Like most entrepreneurs, T.J. Tollakson is always looking for a better way to do things.
His interests, though, are a bit unconventional, which makes his business niche a bit unusual.
Tollakson is a professional triathlete. And most of the things he wants to improve are tied to his sport.
The Ankeny native and 2003 graduate of the University of Iowa created Ruster Sports in 2009 to design and market training aides and other gear for triathletes.
The corporate name is a play on the word rooster, which becomes apparent when you hear the company motto, "Rise and shine," and see the logo - a stylized "R" topped by a rooster's red comb.
Both are an indication of Tollakson's dry sense of humor, not to mention the unconventional nature of his business.
Ruster Sports has only one full-time employee, Tollakson. But this summer he hired five college interns and turned them loose on designing new prototypes of gear that he or others in his sport might find useful.
They collaborated on 22 concepts that were designed on CAD (computer-assisted design) software, before prototypes were built and tested in real-life situations.
Some were successes, like a twin snorkel that is designed to provide swimmers with a wider field of vision as they train.
Others had problems, like the pair of foam cubes whose purpose is to provide additional resistance during training swims. The problem with the cubes, Tollakson said, was they were too buoyant and produced too much resistance.
Most of the concepts are like the portable swimsuit dryer that the interns designed: They need further refinements before they go into production and are listed for sale on RusterSports.com.
The purpose of the swimsuit dryer is to quickly and easily spin most of the water from a suit, so an athlete doesn't have to carry around a wet suit after a workout.
The biggest success of the summer was the experience that the interns had.
Interns don't usually get to work with, let alone design, prototypes, said Ethan Davidson, who is a senior in marketing at the University of Iowa.
"This was great," he said. "Usually, interns just push paper."
"My full-time job is racing," said Tollakson, 31.
Encouraged by his parents, Nan and Rick Tollakson - Rick is the head of Hubbell Realty - Tollakson swam competitively and ran cross country from an early age. He also wrestled and played soccer in high school.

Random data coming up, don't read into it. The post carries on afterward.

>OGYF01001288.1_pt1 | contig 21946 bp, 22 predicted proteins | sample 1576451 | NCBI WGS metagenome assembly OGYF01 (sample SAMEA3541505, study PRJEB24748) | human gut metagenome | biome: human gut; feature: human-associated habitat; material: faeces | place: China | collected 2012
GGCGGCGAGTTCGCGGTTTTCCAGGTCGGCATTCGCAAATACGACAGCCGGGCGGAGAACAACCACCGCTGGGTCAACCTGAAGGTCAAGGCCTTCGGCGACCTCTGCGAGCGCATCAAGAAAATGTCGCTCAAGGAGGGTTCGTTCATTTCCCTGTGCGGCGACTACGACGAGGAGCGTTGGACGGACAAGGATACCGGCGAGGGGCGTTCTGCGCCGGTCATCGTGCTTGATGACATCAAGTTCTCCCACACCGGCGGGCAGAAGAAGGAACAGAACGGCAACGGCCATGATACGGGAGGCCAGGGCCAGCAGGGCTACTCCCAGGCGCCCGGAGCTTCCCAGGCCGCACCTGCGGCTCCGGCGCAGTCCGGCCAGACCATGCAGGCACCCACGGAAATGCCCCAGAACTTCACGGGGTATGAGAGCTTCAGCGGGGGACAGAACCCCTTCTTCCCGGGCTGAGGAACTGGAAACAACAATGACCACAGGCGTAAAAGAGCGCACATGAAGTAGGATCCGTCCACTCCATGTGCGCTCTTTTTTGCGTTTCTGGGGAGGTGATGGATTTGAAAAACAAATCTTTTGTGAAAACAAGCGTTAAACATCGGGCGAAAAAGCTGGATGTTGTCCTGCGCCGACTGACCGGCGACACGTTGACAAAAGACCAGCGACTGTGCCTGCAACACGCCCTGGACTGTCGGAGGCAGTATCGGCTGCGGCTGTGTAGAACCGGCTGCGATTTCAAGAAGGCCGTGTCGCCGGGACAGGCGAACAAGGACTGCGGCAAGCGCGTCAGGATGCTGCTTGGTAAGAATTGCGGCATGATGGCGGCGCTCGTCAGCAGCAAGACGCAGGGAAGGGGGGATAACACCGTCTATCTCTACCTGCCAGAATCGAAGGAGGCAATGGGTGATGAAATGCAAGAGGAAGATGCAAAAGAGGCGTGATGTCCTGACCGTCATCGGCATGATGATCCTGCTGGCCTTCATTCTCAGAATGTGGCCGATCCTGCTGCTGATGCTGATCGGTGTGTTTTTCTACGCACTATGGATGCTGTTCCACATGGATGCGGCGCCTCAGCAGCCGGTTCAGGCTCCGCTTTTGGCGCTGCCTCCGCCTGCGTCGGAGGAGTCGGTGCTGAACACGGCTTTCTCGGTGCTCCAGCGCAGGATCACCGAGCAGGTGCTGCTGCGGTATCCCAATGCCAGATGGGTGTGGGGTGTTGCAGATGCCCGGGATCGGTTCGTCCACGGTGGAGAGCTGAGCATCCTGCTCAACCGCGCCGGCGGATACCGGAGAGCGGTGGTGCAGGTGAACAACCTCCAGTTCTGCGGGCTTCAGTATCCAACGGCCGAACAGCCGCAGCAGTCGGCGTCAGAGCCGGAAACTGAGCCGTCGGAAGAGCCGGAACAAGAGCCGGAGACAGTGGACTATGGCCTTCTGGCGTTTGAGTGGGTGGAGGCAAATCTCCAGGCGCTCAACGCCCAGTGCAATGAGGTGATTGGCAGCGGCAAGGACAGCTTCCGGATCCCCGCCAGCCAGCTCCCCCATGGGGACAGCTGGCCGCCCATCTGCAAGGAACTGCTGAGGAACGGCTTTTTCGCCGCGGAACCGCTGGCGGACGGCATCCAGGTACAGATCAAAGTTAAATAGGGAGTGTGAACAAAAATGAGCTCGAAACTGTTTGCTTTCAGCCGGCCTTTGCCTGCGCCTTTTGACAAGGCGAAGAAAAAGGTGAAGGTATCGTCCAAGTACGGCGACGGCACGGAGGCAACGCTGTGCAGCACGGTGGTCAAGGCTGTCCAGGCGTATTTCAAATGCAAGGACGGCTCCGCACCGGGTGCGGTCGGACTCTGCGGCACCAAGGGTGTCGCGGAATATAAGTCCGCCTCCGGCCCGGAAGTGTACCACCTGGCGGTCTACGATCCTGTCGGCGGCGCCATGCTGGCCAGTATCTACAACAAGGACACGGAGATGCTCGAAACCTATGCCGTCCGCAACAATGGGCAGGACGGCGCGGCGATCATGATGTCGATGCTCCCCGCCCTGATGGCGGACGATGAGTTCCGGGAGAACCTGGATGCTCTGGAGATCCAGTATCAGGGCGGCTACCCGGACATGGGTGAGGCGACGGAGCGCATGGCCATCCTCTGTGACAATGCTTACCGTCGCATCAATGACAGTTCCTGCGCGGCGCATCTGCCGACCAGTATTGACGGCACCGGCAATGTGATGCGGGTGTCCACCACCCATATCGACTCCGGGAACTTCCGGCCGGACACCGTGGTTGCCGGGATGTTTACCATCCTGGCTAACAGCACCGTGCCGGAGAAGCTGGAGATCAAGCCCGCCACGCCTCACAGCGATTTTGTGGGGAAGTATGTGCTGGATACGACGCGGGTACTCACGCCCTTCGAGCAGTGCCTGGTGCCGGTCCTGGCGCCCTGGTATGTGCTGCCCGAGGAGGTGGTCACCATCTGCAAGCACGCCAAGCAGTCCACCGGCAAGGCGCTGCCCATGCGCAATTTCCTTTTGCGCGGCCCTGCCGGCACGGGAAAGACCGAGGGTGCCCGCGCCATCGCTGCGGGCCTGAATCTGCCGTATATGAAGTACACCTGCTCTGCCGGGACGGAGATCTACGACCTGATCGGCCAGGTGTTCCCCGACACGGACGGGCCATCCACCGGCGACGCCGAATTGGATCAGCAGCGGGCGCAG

He started doing triathlons when he was in college at Iowa, where Joe Sulentic, who teaches management courses at the John Pappajohn Entrepreneurial Center, was a mentor.
After graduating in 2003 with a degree in industrial engineering, Tollakson took a job at Alcoa in the Quad Cities. He hadn't been there long when he told Sulentic he was not really happy in a desk job.
Sulentic, who encourages students to follow their passions, told Tollakson to do just that.
"I'd met some guys in Davenport who were more serious about triathlons and started training with them," Tollakson said.
He won several amateur races in 2004 and was invited to live at the Olympic Training Center in 2005.
"I left the training center at the end of 2005, turned pro, and I've been racing full-time ever since," he said.
As most racers do, Tollakson began collecting sponsors, who helped pay living expenses in exchange for the exposure that athletes give to their equipment.
Because Tollakson has an engineer's mind and an entrepreneur's heart, he began tinkering with things.
His first invention in 2009 was an aerodynamic hydration system that he called the Tricaero Top.
It's pronounced similar to the dinosaur, and consists of a triangular, carbon-fiber pouch that attaches to the handlebars on a racing bike and holds liquids and other nutrients.
He's designing a replacement for the Tricaero Top, which he says will be simpler and more efficient, but he said he's not ready to unveil it yet.
Tollakson won his first professional Ironman triathlon a month ago in Lake Placid, N.Y., in a time of 8 hours, 25 minutes and 15 seconds.
His professional goal is to win the Ironman World Championships, which are held every October in Hawaii. The best he's done so far is a 30th-place finish his first year in 2007. Last year, he finished 38th, with a time of 8 hours, 54 minutes.
He's not discouraged. In fact, he's optimistic, noting that he is only 31 years old and that most triathletes peak in their late 30s.
That leaves him plenty of time to achieve his goal and to develop his business.
In addition to the 22 prototypes that the interns developed this summer, Tollakson has another product in mind. He wants to design and build racing bikes that would sell for upwards of $15,000 each.
Tollakson has the design pretty much complete and hopes to have a prototype model that he can race on next year.
"We hope to be able to sell these by 2013," he said.